The Japanese Sumitomo Rubber Industries, Ltd (SRI) group is one of many multinational corporations bringing its products to Africa. As the African arm of the fifth-largest tyre manufacturing company in the world, Sumitomo Rubber South Africa demonstrates some important lessons for local and international companies operating within the continent’s varied markets.
First established as an overseas division of the British Dunlop company, the company that would become Sumitomo Rubber eventually expanded overseas in its own right, coming to operate multiple plants internationally, including several in Africa.
The company has sales offices in sixteen countries worldwide and its overarching group comprises more than seventy companies dealing in tyres, sporting goods and industrial products. The corporation came to Africa in 2013 after its acquisition of Apollo Tyres South Africa, subsequently renamed Sumitomo Rubber South Africa (PTY) LTD.
Investment and expansion
The company’s primary business is the manufacture, distribution and sale of high-quality and SUV tyres as well as passenger car tyres, manufactured at its plant in Ladysmith, KwaZulu-Natal. The plant was purchased by SRI as part of its $60 million deal with Apollo Tyres in May 2013, also granting Sumitomo control of the Dunlop brand for worldwide use.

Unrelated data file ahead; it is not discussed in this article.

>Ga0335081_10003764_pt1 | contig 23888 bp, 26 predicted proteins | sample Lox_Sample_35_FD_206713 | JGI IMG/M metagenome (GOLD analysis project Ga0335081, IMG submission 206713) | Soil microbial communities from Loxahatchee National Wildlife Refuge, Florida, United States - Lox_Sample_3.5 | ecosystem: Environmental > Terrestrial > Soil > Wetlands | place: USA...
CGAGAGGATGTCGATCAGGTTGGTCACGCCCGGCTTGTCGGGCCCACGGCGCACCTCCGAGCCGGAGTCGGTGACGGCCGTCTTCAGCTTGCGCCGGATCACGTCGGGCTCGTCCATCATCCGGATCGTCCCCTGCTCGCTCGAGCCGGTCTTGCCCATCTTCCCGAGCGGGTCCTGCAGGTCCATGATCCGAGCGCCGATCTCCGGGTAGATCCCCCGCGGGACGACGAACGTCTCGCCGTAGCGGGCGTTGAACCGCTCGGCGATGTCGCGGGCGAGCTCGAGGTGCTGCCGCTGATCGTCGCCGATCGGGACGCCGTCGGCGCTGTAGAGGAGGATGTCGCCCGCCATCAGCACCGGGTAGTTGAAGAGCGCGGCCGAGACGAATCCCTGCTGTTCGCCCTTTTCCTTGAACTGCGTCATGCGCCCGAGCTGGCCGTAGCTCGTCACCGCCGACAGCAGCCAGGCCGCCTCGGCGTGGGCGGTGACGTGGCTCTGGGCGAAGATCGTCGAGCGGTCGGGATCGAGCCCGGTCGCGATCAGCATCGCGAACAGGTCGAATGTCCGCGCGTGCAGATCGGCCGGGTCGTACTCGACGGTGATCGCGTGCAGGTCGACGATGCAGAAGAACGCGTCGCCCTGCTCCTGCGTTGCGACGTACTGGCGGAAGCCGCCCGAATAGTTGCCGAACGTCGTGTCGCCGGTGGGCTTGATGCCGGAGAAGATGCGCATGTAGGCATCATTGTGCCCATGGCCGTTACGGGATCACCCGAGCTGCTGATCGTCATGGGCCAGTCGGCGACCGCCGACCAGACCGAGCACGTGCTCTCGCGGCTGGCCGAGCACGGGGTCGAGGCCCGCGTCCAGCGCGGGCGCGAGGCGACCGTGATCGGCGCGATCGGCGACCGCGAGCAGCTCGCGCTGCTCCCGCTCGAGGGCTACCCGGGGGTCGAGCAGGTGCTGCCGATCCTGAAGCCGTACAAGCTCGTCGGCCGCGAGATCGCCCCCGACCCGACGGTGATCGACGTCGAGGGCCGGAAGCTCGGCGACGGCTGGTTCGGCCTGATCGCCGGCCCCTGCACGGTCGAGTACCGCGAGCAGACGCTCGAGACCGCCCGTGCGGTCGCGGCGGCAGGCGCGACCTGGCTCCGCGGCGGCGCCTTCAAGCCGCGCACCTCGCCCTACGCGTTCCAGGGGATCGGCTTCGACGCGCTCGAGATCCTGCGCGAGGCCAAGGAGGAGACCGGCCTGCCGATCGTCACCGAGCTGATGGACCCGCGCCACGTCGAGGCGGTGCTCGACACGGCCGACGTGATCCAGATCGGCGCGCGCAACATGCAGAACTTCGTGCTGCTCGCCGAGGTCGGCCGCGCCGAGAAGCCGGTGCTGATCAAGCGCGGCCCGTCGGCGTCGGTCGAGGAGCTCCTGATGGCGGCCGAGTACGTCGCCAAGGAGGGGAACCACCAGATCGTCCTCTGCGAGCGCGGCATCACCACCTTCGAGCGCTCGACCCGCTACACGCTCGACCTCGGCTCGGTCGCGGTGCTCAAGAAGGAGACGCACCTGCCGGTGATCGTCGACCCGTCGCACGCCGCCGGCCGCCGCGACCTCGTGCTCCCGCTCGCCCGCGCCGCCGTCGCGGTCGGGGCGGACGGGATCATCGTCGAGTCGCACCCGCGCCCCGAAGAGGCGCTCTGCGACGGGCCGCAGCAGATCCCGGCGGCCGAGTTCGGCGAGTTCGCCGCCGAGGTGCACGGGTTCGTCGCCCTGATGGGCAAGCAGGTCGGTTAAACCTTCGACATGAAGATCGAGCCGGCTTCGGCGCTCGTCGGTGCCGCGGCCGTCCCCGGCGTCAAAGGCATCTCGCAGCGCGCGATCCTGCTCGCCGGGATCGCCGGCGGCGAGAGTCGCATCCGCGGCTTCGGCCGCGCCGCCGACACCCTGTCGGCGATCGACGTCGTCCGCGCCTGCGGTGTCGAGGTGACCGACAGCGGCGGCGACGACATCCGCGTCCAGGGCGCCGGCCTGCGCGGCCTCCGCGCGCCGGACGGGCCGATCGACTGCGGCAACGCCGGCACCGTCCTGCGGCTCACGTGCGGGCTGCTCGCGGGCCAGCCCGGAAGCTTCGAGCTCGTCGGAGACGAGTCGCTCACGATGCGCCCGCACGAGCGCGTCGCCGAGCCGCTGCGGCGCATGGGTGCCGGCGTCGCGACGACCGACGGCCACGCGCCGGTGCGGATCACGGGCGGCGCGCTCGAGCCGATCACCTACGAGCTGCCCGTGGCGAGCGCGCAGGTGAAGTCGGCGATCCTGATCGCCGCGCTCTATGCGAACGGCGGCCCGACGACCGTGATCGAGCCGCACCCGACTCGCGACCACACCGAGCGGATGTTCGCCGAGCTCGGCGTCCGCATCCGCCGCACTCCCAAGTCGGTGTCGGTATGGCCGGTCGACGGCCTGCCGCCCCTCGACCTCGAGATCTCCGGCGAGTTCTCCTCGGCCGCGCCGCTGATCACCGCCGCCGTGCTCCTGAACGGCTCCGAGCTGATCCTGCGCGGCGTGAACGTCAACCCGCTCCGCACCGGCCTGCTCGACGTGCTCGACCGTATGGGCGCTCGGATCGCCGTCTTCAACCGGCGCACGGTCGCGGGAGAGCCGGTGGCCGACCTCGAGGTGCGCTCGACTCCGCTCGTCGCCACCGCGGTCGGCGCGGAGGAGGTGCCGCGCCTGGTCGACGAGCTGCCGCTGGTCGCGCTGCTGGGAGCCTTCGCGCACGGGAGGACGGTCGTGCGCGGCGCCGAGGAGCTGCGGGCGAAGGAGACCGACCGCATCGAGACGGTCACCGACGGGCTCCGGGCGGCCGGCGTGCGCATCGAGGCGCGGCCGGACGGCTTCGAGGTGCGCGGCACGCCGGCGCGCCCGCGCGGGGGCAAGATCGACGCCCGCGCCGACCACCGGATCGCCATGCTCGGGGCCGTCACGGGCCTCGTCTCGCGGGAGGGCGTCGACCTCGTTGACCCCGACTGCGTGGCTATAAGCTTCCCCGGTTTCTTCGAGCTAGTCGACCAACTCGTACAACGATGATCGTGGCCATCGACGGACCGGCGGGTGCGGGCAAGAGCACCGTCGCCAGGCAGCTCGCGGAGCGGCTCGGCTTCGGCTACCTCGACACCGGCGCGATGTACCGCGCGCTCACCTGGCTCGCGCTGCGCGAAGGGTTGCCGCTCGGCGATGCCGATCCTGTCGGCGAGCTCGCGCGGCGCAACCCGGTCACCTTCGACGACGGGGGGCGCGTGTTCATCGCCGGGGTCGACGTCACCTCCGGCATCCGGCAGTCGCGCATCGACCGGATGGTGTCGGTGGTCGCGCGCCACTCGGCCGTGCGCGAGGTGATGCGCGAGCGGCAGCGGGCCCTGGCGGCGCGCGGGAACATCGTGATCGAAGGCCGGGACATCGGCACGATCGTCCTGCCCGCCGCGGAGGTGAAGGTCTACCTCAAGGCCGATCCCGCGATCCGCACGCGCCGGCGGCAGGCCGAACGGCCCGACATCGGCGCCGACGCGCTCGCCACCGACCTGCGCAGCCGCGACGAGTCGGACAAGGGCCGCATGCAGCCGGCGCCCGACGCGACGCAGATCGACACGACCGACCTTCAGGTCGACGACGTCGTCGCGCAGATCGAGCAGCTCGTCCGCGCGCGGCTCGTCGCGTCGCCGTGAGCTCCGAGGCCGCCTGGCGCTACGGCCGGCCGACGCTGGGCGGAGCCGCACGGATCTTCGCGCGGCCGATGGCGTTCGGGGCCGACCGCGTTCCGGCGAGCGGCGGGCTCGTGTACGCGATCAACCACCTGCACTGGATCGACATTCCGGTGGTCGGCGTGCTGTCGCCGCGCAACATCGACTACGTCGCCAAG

In 2016 they began a large-scale two step upgrade and expansion investment programme, investing R2 billion in upgrades and expansions to the Ladysmith plant as part of phase two. Phase one, a period of modernisation in 2014 that cost R1.1bn, is already creating new job opportunities in the area, with a total of one hundred and twenty new skilled jobs created and many already filled. Phase two will create a further three hundred jobs in the area, increasing the plant’s total workforce to more than twelve hundred, and introduce the manufacture of heavier-grade bus and truck tires for commercial customers. It’s planned to cost just R910 million and will replace the current import-based supply chain that brings in commercial tyres from SRI’s plants in Japan and China.
This development is part of the Automotive Investment Scheme run by South Africa’s Department of Trade and Industry, combined with a Tariff-free Trade Agreement (T-FTA) intended to enhance South African foreign trade. It’s been hailed as a great example of South African businesses and government agencies working together.
SRI’s Chief Executive Officer Riaz Haffejee welcomed the deal, stating “we will continue to support government with innovative solutions and constructive engagement to overcome regulatory challenges and impediments crucial to our industry and the pursuit of employment generating, high growth and competitive industrial and manufacturing initiatives.”
Sumitomo Rubber South Africa (PTY) Ltd runs multiple corporate social investment programmes, based around an understanding of the deep impact its actions can have on the society in which it operates. Its social investment programs revolve around entrepreneurship development, education, skills development and health.